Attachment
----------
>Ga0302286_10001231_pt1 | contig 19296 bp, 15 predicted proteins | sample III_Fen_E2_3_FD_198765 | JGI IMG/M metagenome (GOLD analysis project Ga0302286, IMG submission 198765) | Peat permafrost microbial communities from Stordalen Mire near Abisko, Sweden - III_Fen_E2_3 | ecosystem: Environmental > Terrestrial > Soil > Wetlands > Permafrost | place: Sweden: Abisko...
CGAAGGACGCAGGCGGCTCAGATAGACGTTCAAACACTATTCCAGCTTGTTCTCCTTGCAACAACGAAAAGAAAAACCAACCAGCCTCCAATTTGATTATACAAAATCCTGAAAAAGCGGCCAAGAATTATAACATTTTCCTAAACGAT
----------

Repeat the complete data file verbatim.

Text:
>Ga0302286_10001231_pt1 | contig 19296 bp, 15 predicted proteins | sample III_Fen_E2_3_FD_198765 | JGI IMG/M metagenome (GOLD analysis project Ga0302286, IMG submission 198765) | Peat permafrost microbial communities from Stordalen Mire near Abisko, Sweden - III_Fen_E2_3 | ecosystem: Environmental > Terrestrial > Soil > Wetlands > Permafrost | place: Sweden: Abisko...
CGAAGGACGCAGGCGGCTCAGATAGACGTTCAAACACTATTCCAGCTTGTTCTCCTTGCAACAACGAAAAGAAAAACCAACCAGCCTCCAATTTGATTATACAAAATCCTGAAAAAGCGGCCAAGAATTATAACATTTTCCTAAACGAT